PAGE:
Gravesend geneologist tells how tracing family trees can be addictive
PUBLISHED: 10:55 17 May 2013
How much do you know about your distant relatives? Were they boot-makers in Bognor, farmers in Fulham or perhaps rulers of the nation?
For Tony Featherstone, a professional geneologist, these are questions he answers on a daily basis as he combs through birth and marriage certificates to piece together families.
The father-of-two, from Gravesend, set up Family History Reports two years ago and can spend up to three months at a time searching through generations for his clients.
His passion for family trees came from researching his own, which proved enticing enough to lure him away from a career as an accountant.
“I have about 6,000 individuals on that tree now and I realised I had come to the end of that,” said Tony. “A friend asked me to do it for them too and I realised I could make a living out of something I loved doing.”
People with family rooted in Britain can be traced back as far as the 1700s with relative ease, says Tony, 52, whose research is often made harder if relatives are spread across the globe.
Easiest of all to trace are those who have blue blood as documents concerning royalty often stretch right back to the days of William the Conqueror.
Tony said: “I did a big family tree where I created a wall chart for someone that went back to the kings of England, from Henry VIII back to King John. If you have a particular individual who has a link to royalty then all the records take you right back.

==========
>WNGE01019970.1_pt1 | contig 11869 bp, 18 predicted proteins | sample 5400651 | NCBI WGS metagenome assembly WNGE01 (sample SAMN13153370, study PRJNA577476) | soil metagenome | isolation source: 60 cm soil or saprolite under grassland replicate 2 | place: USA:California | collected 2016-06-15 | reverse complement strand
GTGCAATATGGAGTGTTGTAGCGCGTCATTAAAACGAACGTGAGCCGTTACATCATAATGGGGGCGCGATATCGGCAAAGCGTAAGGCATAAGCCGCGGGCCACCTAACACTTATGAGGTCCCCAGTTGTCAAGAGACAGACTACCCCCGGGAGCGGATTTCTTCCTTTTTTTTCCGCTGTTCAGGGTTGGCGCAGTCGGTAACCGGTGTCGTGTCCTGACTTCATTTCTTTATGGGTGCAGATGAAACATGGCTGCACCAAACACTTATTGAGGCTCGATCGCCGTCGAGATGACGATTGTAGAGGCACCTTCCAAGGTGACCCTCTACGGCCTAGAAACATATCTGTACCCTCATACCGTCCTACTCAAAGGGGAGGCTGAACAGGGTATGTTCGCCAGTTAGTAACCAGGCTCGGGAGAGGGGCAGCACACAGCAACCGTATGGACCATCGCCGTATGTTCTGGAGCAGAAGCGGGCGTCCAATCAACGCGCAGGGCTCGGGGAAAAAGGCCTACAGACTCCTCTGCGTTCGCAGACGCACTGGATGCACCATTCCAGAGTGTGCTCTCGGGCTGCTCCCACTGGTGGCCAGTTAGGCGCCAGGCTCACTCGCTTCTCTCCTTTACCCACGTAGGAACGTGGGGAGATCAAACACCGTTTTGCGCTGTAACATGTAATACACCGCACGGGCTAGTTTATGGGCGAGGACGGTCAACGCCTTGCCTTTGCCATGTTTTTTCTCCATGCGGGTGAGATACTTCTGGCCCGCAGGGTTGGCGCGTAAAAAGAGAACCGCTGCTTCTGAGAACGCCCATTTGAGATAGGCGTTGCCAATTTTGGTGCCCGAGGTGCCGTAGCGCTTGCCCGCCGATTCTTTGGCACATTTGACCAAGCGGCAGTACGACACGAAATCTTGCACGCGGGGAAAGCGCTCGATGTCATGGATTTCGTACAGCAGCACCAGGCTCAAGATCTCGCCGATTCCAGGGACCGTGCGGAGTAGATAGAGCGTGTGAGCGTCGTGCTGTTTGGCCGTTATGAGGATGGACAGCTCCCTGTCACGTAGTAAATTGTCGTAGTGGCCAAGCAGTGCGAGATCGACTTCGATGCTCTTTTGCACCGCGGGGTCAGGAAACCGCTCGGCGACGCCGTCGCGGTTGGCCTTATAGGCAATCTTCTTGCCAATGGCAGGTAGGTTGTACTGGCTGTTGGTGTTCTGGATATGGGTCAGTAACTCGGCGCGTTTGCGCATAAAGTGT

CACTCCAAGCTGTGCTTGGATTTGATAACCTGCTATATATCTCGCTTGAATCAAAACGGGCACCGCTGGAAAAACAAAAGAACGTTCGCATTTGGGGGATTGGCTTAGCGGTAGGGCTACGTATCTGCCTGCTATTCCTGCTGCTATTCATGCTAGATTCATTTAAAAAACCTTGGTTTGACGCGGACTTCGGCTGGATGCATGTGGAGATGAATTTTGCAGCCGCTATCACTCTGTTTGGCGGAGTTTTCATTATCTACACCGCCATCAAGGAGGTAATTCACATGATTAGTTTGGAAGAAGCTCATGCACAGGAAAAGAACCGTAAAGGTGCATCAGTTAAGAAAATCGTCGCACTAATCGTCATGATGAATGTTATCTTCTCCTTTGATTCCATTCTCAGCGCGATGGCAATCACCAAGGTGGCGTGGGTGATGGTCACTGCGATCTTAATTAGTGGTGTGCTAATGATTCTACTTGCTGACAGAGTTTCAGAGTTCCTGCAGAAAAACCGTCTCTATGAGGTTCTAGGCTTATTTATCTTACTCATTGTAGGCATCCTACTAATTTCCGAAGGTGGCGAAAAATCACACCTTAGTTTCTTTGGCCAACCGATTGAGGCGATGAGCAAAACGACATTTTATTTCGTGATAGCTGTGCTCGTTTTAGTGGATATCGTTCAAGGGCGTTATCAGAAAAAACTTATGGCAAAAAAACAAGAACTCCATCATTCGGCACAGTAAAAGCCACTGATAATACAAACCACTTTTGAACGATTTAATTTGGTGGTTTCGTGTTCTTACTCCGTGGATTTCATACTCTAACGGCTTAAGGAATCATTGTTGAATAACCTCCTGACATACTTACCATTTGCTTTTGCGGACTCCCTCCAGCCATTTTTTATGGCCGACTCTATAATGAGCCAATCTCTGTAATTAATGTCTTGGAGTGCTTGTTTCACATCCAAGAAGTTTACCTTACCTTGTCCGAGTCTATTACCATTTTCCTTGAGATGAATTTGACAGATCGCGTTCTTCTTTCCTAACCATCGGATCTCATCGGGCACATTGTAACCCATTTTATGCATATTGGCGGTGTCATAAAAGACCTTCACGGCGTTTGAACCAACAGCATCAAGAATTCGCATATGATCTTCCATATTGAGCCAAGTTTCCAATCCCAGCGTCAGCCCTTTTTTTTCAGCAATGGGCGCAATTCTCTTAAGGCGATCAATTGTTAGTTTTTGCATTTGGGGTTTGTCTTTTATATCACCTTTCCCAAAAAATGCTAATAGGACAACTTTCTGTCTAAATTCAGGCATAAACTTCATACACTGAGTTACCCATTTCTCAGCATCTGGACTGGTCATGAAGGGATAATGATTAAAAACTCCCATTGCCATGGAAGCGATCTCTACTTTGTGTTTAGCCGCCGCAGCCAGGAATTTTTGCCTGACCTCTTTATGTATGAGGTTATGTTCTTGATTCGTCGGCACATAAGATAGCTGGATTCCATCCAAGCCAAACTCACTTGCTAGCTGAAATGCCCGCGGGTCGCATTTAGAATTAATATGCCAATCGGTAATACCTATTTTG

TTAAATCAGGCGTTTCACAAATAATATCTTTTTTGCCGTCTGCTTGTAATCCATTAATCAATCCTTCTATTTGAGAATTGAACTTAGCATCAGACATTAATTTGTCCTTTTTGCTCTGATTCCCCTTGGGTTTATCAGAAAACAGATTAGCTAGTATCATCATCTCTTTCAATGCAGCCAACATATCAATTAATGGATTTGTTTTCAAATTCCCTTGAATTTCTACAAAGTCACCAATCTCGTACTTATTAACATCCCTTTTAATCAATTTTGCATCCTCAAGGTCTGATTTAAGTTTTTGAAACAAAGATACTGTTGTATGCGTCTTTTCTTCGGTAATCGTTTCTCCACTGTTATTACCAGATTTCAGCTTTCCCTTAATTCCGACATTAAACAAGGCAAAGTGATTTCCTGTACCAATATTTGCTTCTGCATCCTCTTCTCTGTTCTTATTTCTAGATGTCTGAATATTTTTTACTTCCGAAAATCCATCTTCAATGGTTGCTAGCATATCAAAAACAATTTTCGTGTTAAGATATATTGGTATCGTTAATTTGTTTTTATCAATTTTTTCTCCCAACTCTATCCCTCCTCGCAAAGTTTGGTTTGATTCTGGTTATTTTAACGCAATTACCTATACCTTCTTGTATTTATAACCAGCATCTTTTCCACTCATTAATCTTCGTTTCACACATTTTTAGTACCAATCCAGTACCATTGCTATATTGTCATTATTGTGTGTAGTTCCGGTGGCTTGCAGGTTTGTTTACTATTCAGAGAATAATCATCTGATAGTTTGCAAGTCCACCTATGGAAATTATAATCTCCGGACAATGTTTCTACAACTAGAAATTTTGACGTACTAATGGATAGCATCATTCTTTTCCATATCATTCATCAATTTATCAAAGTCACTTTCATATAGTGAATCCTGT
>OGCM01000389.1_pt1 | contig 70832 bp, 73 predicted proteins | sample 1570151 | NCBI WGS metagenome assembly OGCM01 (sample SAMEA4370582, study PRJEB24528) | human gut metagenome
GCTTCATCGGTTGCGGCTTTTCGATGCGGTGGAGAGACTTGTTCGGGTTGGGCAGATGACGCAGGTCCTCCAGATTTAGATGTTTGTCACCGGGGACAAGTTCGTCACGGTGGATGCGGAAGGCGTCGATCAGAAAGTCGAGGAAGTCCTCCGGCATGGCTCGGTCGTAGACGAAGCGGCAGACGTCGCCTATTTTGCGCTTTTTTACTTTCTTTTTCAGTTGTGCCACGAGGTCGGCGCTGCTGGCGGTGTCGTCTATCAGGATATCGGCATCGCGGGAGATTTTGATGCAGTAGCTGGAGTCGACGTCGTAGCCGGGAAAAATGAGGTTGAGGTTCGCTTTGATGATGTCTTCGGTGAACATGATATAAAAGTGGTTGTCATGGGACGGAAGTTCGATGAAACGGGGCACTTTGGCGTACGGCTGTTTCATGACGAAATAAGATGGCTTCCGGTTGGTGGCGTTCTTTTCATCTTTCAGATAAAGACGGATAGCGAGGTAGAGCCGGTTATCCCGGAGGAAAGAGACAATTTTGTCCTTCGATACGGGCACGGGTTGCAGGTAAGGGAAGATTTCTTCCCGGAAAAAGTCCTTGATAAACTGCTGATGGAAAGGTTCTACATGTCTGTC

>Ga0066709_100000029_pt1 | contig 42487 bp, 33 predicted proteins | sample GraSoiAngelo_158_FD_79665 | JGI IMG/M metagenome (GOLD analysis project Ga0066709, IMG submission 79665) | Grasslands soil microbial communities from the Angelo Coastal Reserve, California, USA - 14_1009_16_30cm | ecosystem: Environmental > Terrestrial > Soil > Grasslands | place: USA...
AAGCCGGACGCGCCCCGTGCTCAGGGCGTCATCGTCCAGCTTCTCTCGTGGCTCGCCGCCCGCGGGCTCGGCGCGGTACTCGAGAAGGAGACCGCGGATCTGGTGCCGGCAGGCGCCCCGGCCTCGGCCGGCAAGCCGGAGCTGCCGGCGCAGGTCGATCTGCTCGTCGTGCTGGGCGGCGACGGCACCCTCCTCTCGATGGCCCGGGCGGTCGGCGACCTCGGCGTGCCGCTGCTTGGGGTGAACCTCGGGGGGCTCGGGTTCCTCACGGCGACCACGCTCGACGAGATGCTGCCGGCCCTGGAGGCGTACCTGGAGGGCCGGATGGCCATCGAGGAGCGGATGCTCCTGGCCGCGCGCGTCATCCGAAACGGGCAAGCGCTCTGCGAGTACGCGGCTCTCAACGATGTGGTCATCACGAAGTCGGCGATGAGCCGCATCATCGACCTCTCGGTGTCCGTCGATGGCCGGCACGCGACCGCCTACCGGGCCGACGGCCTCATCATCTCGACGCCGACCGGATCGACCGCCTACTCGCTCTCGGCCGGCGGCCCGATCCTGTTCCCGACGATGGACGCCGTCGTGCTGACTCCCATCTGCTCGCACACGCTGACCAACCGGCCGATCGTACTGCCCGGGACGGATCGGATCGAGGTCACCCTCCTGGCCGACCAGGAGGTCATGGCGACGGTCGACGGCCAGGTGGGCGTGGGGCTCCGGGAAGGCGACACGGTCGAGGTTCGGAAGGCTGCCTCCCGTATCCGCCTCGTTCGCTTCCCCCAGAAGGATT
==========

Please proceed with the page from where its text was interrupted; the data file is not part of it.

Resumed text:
“Another one took me quite far back, but before I got to William the Conqueror’s era I was diverted to France and went back even further to find relatives of William who preceded his birth.”
His love of the job means Tony often finds himself working into the small hours.
While there are many regal and interesting lines to trace into the past, there are certain family histories than can prove quite harrowing and emotional for clients.
“I identified some of the worst living conditions you could ever imagine up in Manchester, and I’ve seen the toll of cholera epidemics. You can’t imagine people living in the conditions they had to suffer, it’s quite upsetting.
“One family I researched showed two small children who were sent to the workhouses when their father killed himself and the mother died in an industrial accident.”
Though he stumbles across morbid tales such as these, he says it’s the chance to “get inside people’s lives” that helps him enjoy his work.
“It’s quite consuming. You get a real sense of who these people were, especially through things like wills, where you see family members omitted and you start to question why.
“That’s when you piece together a picture and create a story. It’s not a lucrative career, so I stick with it for the fun I get from it.”
To find out more about your family’s past, contact Tony via family-history-reports.cleanlinesonline.co.uk.